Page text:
Transplanting -- Move it to a pot about 1 gallon in size, which will hold it for a few months. You can then move it to its permanent home - about 5-10 gallons, or into the ground in suitable areas.
For soil, use a well draining mix. I use a mix of 1 part coir fiber to 1 part perlite (use fine- or medium-grade perlite, not coarse-grade). An alternate mix is 2 parts quality potting soil to 1 part perlite. Don't add lime to the mix.
Repot gently to avoid damaging the roots. Watering before transplanting will help keep the soil ball from breaking apart, which may damage the roots.
Most Bomareas prefer mild temperatures and cooler nights. It's possible that this one will not perform well if temperatures consistently get above 85 degrees F (30 C), especially if nights are warm (65°F / 18°C). The foliage may be killed by frost, but the tubers should be hardy to at least 25 degrees F (-4 C). Still, i recommend protecting the plant from freezing temperatures.
Light -- Bomarea likes about a half a day of sun. It can take more sun in cool, coastal areas. It should be given some protection from strong afternoon sun, especially in warmer areas.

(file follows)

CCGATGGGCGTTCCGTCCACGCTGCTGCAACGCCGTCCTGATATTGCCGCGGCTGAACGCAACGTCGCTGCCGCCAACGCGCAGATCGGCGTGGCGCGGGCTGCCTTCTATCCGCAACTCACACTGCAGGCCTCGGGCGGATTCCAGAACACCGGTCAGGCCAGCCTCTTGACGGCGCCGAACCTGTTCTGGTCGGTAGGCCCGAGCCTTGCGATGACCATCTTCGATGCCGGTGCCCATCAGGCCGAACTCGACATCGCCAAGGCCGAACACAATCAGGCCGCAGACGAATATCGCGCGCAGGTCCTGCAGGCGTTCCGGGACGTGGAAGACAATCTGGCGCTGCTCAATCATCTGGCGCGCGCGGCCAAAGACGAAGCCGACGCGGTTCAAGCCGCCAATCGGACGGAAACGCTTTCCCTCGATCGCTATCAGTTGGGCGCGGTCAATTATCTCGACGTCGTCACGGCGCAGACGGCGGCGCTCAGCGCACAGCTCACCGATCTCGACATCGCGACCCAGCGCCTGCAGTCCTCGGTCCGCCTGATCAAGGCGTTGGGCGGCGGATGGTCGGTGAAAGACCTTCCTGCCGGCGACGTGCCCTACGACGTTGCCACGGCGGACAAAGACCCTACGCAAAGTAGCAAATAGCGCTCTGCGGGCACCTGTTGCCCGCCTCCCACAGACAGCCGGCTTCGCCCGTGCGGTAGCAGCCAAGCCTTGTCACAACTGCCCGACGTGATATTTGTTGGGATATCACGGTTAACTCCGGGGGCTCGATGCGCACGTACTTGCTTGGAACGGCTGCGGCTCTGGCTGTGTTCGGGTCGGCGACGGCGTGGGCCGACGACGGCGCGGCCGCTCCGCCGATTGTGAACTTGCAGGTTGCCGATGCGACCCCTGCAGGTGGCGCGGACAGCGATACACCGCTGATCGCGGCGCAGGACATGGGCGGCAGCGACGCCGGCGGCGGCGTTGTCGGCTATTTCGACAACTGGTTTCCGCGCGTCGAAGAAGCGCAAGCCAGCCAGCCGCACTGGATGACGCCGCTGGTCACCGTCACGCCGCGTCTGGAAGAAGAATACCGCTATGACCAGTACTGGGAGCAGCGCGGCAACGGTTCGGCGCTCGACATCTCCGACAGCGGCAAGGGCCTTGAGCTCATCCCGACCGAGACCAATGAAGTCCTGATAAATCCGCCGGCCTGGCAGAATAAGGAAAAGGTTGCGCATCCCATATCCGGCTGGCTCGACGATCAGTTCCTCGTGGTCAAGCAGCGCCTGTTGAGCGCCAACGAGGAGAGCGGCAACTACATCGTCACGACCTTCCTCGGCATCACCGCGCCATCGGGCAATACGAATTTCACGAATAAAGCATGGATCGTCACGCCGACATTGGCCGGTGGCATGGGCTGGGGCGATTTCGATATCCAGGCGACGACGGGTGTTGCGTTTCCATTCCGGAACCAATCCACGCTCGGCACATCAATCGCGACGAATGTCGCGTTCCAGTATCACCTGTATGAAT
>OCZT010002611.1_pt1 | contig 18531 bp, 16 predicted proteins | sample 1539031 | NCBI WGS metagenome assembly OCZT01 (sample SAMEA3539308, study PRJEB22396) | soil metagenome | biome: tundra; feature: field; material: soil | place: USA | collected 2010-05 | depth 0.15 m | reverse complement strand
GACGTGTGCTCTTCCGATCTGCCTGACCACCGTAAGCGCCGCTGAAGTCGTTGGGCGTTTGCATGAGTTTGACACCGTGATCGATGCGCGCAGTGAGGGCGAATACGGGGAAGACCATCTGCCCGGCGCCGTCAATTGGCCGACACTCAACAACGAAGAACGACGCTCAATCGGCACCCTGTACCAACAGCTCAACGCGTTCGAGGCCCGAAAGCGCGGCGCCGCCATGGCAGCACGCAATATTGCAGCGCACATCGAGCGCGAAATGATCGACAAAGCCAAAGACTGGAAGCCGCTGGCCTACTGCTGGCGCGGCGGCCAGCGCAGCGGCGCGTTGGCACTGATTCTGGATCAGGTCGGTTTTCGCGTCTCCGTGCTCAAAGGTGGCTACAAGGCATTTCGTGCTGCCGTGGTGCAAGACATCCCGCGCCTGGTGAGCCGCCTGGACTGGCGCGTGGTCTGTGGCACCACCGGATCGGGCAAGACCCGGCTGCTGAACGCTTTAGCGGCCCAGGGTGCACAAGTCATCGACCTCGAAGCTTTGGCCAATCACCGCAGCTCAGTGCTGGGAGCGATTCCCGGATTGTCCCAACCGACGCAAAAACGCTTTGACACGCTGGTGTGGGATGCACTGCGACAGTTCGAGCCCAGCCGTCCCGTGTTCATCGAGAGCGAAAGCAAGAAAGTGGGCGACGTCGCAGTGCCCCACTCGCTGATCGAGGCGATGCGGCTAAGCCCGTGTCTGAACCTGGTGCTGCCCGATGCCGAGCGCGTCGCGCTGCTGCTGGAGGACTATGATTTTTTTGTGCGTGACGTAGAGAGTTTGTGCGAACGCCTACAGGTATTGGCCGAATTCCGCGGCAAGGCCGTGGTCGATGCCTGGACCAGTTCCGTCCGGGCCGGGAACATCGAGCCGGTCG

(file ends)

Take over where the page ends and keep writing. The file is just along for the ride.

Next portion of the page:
Watering -- Bomarea likes the soil kept evenly moist.. but don't keep it constantly saturated either. If your tap water is "hard" or high in minerals, i recommend using bottled water or rain water.
Fertilizing -- During periods of active growth, feed every 2-3 months with a general-purpose fertilizer that contains micronutrients (I use this).
It's normal for an older shoot to occasionally turn yellow and die throughout the year, but if it seems excessive, it could be from not enough fertilizer (nitrogen) or under-watering.
Up and away -- Bomarea likes to climb, so give it something to twine itself around, like a trellis, fence, or another plant. It should ideally be under 1 inch thick (3 cm), so the shoots can twine around it. A 6 foot (2 meter) trellis should work, although a taller one is better if possible. If the shoots grow too long, wrap them down and around your trellis. Don't trim the shoots, since the flowers appear from the growing tips.
The tubers should not be dug up, as this may damage the plant.
Pests to watch for -- Snails and slugs can be a problem in prone areas. Keep an eye out for other bugs too.
Feel free to contact me if you have any questions.
Good luck with it!
Strange Wonderful Things